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DateOriginal Topic
23rd May 2003Martini Henry Jamming.
By neil aspinshaw
You hear alot about the jamming of Martini Henrys, particulally in hot breeches and dusty environments.
I read recently the memoirs of a soldier who retired in 1911, he had been a gunnery instructor seconded to the Egyptian regiments in the 1890's. In it he mentioned the use of both foil and rolled brass cartridges.
Alot has been made of the lull in firepower and the time taken to clear fouled breeches. The writer had commented that all men equiped themself with something resembling of a common corkscrew, to clear rapidly jammed cartridges. he noted this could be carried out with a simple flick of the wrist.
Soldiers were possibly no different in 1879, their weapon was thier dearest possesion and would know his rifles own little "vices".
Do any of the contributors who still shoot M-H's suffer jamming, and exactly how easy is it to remove a round from the breech.
I have a M-H myself, but at £700 it will remain securely on the wall, not going bang!.

23rd May 2003Joseph
My MH Mk I was just a bit more than that I'm afraid, but I shoot it frequently. If kept in good working order these rifles are magnificently strong and have survived the years well. I had an extraction problem that I just got sorted out... whilst having the problem I would knock the spent casing from the breech with the cleaning rod and this only took an instant. Course thats an instant too long if the Zulus were charging!
24th May 2003Barry Iacoppi NZ
I am lucky enough to own a number of Martini Henrys and shoot them all when ever funds and time permit. I have never ever had one jam on me. However I must add that I have only shot them on rifle ranges and never under duress. I have never fired more then a dozen rounds rapid or two dozen without cleaning. I use modern black powder and I am told that strange as it may sound it is not up to the same quality as would have been used when Martinis were issued.
For the modern shooter the Martini Henry cost a lot to fire. Had I the money I would like to see how many rounds I could fire before I started to experience any problem. I donít think firing just a dozen rounds rapid in ideal shooting conditions is a fair test of any military firearm.
I will vouch for the Martini Henry getting hot quickly. Three rounds rapid and you will not want to touch the barrel. Like Victoriaís soldiers I have learnt the value of a leather hand guard.
27th May 2003Bill Power
The jamming of cases in the breech was not the rifle's flawed design,rather that of the ammo! Not even the fact it was rolled foil,as per the original design of Col. Boxer,intended for the Snider Enfield[a straight wall case]with only a single claw[the MH had two]extracter with no mechanical leverage,a srraight pull,like the Ross of WWI,much "Praised"by are Boys,as they put the Boots to it!! No,the problem was Eley's "innovation" the Short Chamber Boxer Henry,that crimped the .577 foil case to fit the{nominal].450 bullet! This produced a folding over of excess material in the neck,an irregular surface that did not give a gas tight seal,unlike the body of the case that would"Fireform"! Thus,the products of the BlackPowder burn,would blow back into the interstices of the imperfect neck seal. A veritable witch's brew of NoGood[ Potassium Chlorides.Sulphides/Sulphates,incomplete Carbon oxidation,et al.! This residue would,subsequently,cook[burning 85 grs. of FFG/round]into hard fouling,the beeswax lube wad to keep it soft,being useless here! This reached a crisis during the Sudan,finally, drawn brass cases were issued mid'85,that solved the sealing issue! The last production of Mk III's used strenghtened extractors[SX on the Knoxform]&MkIV's with the longlever for the "armstrong"! All this would do Sweet Fanny Adams with the rounds used @RD,would rip the soldered on iron head from the brass coiled body!! PS;Neil,which Mk?! Regards! Bill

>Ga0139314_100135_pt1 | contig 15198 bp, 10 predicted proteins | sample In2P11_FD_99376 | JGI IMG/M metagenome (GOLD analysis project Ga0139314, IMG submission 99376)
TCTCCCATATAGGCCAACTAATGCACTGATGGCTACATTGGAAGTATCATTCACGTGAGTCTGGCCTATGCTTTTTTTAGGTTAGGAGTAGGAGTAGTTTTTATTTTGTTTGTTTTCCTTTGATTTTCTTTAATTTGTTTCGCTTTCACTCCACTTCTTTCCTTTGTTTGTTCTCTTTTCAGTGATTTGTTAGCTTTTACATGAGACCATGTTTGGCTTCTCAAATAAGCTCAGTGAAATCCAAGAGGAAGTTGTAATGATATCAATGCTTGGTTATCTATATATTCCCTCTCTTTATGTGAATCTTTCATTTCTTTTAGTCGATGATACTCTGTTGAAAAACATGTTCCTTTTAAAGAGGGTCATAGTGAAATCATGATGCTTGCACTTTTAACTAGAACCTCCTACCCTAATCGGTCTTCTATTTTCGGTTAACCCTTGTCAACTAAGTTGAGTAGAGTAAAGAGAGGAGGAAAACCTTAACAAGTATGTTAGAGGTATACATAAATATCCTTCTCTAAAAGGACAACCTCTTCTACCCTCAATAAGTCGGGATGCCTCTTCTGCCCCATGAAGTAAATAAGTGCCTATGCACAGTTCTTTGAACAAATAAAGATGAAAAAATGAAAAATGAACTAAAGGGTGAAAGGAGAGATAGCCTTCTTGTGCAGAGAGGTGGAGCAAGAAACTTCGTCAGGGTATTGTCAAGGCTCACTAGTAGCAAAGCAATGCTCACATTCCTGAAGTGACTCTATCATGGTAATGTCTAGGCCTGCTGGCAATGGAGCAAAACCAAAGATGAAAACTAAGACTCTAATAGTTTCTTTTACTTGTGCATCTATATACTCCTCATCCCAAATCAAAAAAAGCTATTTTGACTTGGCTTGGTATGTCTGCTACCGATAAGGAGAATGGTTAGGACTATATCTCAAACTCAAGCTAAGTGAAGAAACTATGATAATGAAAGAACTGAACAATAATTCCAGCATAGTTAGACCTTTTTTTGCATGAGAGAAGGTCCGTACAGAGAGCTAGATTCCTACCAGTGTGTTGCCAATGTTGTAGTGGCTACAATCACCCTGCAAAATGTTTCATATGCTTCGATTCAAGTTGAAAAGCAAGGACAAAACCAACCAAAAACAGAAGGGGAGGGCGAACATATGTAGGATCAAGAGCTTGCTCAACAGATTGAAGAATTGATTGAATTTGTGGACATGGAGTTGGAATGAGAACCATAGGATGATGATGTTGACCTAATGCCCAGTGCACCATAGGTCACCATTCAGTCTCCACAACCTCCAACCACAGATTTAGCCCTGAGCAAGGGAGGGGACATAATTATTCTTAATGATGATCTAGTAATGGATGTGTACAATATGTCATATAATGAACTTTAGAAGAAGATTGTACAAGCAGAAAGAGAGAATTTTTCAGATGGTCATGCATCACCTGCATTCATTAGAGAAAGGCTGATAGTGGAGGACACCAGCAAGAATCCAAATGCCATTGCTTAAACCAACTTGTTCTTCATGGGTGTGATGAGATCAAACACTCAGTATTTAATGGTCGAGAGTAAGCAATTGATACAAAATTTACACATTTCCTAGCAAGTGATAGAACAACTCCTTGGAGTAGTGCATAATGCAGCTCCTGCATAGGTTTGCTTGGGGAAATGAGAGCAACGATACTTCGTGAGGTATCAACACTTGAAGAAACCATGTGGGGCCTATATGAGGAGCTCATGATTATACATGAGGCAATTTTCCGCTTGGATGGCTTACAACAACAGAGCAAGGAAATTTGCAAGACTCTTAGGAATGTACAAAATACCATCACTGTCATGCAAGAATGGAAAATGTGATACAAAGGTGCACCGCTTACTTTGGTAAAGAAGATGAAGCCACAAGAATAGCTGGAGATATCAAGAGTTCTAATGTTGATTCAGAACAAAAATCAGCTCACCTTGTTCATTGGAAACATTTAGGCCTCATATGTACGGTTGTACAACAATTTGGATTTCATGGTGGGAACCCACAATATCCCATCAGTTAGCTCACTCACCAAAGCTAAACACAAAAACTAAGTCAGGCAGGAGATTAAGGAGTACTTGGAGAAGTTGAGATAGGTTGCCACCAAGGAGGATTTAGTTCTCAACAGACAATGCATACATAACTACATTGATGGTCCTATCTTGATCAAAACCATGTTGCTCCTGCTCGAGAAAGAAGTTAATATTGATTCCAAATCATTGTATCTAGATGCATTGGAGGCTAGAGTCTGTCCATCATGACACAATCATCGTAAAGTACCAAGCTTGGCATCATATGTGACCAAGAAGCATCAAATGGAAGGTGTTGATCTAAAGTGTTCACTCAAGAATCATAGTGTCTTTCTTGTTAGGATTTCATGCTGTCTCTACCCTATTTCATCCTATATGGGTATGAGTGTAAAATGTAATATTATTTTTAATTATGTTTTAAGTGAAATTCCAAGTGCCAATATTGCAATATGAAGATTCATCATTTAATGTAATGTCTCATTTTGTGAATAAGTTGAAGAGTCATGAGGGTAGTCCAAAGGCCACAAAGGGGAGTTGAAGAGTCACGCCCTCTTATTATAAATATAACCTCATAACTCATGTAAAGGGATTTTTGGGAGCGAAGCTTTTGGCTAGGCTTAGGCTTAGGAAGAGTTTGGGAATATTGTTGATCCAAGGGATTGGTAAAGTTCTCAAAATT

27th May 2003neil aspinshaw
Thanks chaps.
Bill certainly knows his extraction!.
My M-H is A 1887 mkIV, short lever. I think the extra dosh I would need for A mk2 would finally push the missus over the edge!.
Its bad enough being an authority in victorian bottles and artefacts, now to blow half of my wages on anything more spectacular would render me..well.. khakhad!!!. mind you when people are paying £700 for a 1920's pop bottle... anything goes!. If I see one I'll probably buy it and worry about the wife later.


27th May 2003Adrian Whiting

As Bill has said, the jamming was more an issue with the ammunition than the rifle design. I have shot quite a few rounds over the years and never suffered a jam because the cases usually in use today are drawn or turned rather than rolled, i.e. the entire case is formed from one piece of brass. The rolled cases had a brass cartridge body riveted to an iron cartridge head. The primer sat in the hollow centre of the rivet hole.

When the breech was hot the brass cartridge expanded rapidly before firing. The act of firing expanded the case even further but it did not then contract far eneough to allow easy removal. Brass is used for cartridge case manufacture because of its ability to expand and contract relatively quickly.

When the extractor was operated via the lever the iron head could be torn from the brass body. The cleaning rod was of little use here since there was no cartridge head for it to push against. Soldiers often used their issue clasp knife and forced the point between the cartridge and the breech to buckle the cartridge inwards so it could then be removed.

I hope I have explained this reasonably ! A corkscrew point would serve well too, so I imagine any locally available item that did the job would be pressed into service.
28th May 2003Barry Iacoppi NZ
Neil. I take it that your Martini Henry is a MKI and not a MKIV? Typo error? The MKIV was the only Martini Henry issued with a long lever and to my limited knowledge none had a short lever. Value wise they are at opposite ends of the scale with the MKI being by far the most sought after. I still canít get over the value of your Martini in the U.K. I recently bought a complete shoot able MKIII if fair condition for NZ$450 (3 NZ$ to the pound) and a couple of years ago a near mint MKIII for NZ$800. MKIs donít come up often here but the last I saw went for NZ$1200 at auction. Just over half of what yours is worth in the U.K.